Back in November 2014 I was lucky enough to take part in a conference at RMA Sandhurst as part of OPERATION REFLECT. This Franco-British operation aims to identify lessons for modern militaries from the First World War. It also included a conference at RUSI in July and a week-long staff ride to the Western Front in September. The November session sought to pull together the most important points arising from the work of the previous few months. One major theme running through the day was the nature of alliances and their impact on operations. As is often the way of these things, we had little time properly to define what we meant by ‘alliance’, much less to review the broad range of alliance relationships which existed at various times, even just between the British and French on the Western Front. In the months since November, events, most of them too tedious to rehearse here, have conspired to give me rather more time to think than usual and I thought it might be worthwhile to preview some thoughts on alliances and the First World War here.
First, some definitions and distinctions. From time to time, states come together to deter or fight others. Motivations for doing so vary. They may be negative (designed to avoid an outcome parties view as undesirable) or positive (aiming to progress towards either shared objectives or the promotion of shared values). They may be a mixture of both, and they may of course involve any number of compromises and trade-offs. In 1914-18, for instance, Britain and France were prepared to ally with Russia despite liberal distaste for Tsarist values. While a ‘coalition’ is ad hoc and relatively informal, an ‘alliance’ suggests a more formal relationship. It might be governed by a treaty which outlines the rights and duties applying to members: or might not. It probably possesses some mechanisms for shared decision-making, although these may be rudimentary or highly developed. It might be the product of peacetime diplomacy, or purely the outcome of wartime evolution.
Friction is inevitable in any coalition/alliance relationship, but the level of that friction varies according to four external variables. The more of each of these factors there is, ceteris paribus, the less friction results:
1) Homophily: the more closely two militaries, or the members thereof, resemble each other, the more closely they tend to be able to work. Shared language and culture obviously can enable easier working relationships, but won’t necessarily do so, as the case of Robert Nivelle in 1917 showed. Inter-operability can work in many other dimensions as well, of course. One is very unlikely to have time and space to improvise this in wartime.
2) Congruence of interests/objectives: the more alignment exists between partners in terms of desirable end-states towards which they are working, the more likely they are to be able to agree.
3) Urgency: the more critical it is that partners work together, the better. Petty frictions get overlooked and divergences are resolved most rapidly when the stakes are highest and time most pressing.
4) Integrated command: the more established the mechanism for reaching and disseminating coalition/alliance decisions, the more smoothly work gets done. The more ad hoc the decision-making process, the more opportunities exist for deliberate sabotage or by-pass, the less practice all involved have had of working together, and the less clarity there is around the chain of command.

If we look now at the operational level Franco-British relationship on the Western Front (and only there) in 1914-18, we can distinguish 5 main phases:
A) August-October 1914: The BEF and French army share a structure and approach to war but are socially very different in composition, often have no language in common and are thrown together into a war with a common enemy but no practice of working together and little opportunity for discussing and agreeing on common ends, ways and means. Distrust and confusion are rife. By the 4 September 1914 Declaration of London, GB, France and Russia agree ‘no separate peace’ but no provision is made for joint strategic direction, much less military command.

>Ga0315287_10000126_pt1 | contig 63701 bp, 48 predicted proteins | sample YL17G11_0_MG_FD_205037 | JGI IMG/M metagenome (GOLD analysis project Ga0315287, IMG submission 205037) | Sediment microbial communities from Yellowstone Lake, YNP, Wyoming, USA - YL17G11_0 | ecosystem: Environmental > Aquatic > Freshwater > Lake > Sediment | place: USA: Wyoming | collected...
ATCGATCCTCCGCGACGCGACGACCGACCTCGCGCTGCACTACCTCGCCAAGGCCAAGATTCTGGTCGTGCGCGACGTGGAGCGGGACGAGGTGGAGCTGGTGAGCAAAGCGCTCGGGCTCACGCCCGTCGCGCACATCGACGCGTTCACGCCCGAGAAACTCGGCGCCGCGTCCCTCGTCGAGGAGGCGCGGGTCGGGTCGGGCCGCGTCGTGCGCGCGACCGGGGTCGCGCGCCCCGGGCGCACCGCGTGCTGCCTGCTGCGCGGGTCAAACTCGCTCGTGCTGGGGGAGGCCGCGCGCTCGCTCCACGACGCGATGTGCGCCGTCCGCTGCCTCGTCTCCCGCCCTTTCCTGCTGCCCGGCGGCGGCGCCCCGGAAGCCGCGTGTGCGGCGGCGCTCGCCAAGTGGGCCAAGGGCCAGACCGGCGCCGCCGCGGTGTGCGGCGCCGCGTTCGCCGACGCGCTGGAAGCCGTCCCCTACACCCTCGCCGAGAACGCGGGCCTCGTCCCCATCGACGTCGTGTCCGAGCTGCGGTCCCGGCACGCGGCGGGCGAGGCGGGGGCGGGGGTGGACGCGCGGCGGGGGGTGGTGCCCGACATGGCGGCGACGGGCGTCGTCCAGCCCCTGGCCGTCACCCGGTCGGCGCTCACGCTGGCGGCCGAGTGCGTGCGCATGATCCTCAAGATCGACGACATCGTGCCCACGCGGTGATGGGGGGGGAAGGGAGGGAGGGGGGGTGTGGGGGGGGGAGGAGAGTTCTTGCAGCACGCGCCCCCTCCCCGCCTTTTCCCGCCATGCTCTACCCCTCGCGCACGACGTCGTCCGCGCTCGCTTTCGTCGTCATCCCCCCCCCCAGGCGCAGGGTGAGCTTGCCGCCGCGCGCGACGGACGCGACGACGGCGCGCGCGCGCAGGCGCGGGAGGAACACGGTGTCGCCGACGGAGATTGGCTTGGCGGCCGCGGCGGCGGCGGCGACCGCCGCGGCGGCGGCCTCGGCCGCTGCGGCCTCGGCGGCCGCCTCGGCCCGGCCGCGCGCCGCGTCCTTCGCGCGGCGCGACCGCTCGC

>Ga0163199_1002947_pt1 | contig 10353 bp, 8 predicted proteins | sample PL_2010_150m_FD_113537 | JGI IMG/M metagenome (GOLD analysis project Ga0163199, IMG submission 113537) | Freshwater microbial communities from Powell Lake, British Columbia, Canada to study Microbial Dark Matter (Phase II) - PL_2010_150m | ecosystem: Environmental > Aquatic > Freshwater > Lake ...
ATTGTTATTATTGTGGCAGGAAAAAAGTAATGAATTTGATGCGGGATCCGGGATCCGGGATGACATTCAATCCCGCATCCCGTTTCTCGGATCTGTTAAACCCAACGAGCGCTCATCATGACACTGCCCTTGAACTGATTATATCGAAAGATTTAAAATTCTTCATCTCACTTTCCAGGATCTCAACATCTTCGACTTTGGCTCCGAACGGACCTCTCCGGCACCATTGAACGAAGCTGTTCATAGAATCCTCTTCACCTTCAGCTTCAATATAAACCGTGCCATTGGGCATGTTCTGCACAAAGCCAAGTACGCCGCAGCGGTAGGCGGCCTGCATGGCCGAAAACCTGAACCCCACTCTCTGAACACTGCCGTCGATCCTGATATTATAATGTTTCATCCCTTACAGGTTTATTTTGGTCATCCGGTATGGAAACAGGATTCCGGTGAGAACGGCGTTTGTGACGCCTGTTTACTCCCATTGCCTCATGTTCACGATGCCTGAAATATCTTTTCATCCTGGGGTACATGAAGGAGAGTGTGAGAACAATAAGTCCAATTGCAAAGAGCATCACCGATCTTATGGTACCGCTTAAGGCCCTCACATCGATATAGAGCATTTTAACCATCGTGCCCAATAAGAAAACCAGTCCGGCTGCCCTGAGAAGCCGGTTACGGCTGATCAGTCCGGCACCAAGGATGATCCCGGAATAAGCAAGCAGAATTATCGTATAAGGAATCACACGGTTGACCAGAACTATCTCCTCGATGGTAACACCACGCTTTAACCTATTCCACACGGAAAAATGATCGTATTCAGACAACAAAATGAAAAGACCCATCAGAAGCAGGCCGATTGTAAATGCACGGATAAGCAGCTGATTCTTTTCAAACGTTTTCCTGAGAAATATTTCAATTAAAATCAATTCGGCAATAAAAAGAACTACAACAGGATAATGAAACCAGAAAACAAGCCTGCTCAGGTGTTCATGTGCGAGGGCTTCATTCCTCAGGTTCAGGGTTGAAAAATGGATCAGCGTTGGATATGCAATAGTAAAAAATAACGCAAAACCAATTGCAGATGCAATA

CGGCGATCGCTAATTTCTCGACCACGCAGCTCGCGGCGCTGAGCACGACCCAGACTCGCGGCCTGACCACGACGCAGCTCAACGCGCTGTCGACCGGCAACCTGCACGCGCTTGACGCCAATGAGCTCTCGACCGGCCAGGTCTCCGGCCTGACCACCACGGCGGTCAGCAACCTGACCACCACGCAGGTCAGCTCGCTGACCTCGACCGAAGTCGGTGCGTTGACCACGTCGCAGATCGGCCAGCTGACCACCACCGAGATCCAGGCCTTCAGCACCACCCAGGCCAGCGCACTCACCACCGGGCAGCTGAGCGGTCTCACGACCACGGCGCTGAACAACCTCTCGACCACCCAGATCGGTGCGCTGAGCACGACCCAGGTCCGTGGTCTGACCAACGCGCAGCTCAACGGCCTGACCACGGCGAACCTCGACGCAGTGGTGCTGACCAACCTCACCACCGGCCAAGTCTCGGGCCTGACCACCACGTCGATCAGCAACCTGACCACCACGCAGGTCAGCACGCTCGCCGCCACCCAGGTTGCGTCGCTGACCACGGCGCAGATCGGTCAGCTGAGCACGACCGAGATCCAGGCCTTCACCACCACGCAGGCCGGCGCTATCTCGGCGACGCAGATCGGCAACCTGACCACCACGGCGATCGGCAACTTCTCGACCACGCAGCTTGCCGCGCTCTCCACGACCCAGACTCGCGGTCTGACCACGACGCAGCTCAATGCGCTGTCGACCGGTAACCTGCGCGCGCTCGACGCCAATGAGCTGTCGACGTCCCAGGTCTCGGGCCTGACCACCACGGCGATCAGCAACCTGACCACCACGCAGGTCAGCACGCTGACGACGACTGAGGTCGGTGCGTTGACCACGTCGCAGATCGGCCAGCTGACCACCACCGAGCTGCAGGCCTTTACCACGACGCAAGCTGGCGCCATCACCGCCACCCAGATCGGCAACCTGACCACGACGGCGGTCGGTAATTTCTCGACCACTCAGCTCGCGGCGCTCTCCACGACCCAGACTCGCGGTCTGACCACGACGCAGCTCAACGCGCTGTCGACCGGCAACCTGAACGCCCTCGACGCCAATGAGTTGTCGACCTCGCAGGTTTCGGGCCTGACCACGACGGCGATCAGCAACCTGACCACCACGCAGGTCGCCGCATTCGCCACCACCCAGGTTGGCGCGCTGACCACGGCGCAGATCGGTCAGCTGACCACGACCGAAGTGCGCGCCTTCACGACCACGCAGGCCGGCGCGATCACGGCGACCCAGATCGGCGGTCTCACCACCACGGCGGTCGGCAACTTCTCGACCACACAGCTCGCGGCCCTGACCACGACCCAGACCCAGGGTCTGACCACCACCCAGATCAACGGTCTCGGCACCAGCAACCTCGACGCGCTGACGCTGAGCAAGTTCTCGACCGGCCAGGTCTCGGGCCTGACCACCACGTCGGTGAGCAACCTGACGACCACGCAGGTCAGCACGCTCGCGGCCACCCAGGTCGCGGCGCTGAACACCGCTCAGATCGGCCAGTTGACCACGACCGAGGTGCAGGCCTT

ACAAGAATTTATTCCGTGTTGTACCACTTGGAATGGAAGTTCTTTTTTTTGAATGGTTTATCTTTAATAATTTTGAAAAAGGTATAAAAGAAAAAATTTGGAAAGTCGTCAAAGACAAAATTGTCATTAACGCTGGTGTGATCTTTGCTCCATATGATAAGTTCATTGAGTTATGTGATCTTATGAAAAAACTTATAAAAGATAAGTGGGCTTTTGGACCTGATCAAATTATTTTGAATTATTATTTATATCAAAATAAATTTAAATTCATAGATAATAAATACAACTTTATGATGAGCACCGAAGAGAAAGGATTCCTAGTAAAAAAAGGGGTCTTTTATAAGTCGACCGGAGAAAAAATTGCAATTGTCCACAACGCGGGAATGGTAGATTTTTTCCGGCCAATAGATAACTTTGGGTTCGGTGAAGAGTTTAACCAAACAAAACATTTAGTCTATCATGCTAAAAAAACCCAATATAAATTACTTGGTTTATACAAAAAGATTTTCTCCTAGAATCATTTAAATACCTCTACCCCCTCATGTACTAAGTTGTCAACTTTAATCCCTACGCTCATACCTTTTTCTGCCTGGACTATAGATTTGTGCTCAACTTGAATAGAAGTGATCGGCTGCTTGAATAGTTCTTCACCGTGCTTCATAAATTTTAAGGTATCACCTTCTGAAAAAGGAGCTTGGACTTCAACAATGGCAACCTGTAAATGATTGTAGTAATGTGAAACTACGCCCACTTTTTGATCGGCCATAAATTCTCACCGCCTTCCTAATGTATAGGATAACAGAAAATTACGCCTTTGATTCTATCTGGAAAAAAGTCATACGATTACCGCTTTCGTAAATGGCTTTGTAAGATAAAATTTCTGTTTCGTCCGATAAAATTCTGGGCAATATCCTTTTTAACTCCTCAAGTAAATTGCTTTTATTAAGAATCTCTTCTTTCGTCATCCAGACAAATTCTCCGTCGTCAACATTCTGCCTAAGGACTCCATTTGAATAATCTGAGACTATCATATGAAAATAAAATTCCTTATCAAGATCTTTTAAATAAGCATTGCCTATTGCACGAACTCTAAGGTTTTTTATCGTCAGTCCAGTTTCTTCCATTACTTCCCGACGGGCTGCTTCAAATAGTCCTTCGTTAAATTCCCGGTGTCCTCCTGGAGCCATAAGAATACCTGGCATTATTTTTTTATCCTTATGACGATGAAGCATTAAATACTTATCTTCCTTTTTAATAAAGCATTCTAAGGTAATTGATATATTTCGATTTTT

B) October-November 1914: First Battle of Ypres: Foch manages to achieve a remarkable feat of integration with British and French units fighting together as one army. This is achieved partly through Foch’s own qualities of leadership, largely because the threat is so overwhelming and urgent that there is no alternative. When the threat subsides, cooperation deteriorates and the relationship deteriorates into…
C) December 1914-June 1917: The BEF is very much junior partner in a coalition which shares fundamental values and vague objectives but has only limited ideas about how to achieve the latter. Although levels of goodwill fluctuate, the relationship is largely characterised by distrust and mutual lack of respect. Coordination of decision-making is ad hoc and the experiment of giving Nivelle authority as supreme commander is immediately undermined, first by Haig’s opposition, soon thereafter by defeat on the Chemin des Dames.
D) June 1917-March 1918: Failure of the Nivelle offensive and the rash of unrest, although quickly cleared up by Pétain, gives the British more weight in the coalition, which they use to launch the Ypres offensive. The Supreme War Council at Versailles (from autumn) offers a formal forum for joint decision-making but rarely moves beyond being a talking shop.
E) March-November 1918: The Spring Offensives come close enough to breaking the coalition apart that Foch is given the backing of national governments to act as supreme commander. He relies, however, on persuasion rather than giving orders to get his way. The accelerated arrival of the Americans (as soldiers of an Associated Power, note, not an Ally) makes for a stronger and more balanced effort which finally prevails over the (by now much weakened) enemy.
(You might feel that some of those phases correspond with stages in operations in Iraq or Afghanistan, but I couldn’t possibly comment.)

To summarise: the coalition worked most smoothly in phases: B, when the urgency was greatest; and E, when urgency was high, the objective clear and means most readily available. By 1918 both BEF and the French army had grown together and coalition had moved closer towards a tight formal alliance, even if it was still a long way short of the remarkable integration achieved under Eisenhower with SHAEF. Which was itself still far from frictionless, but that’s a story for another day…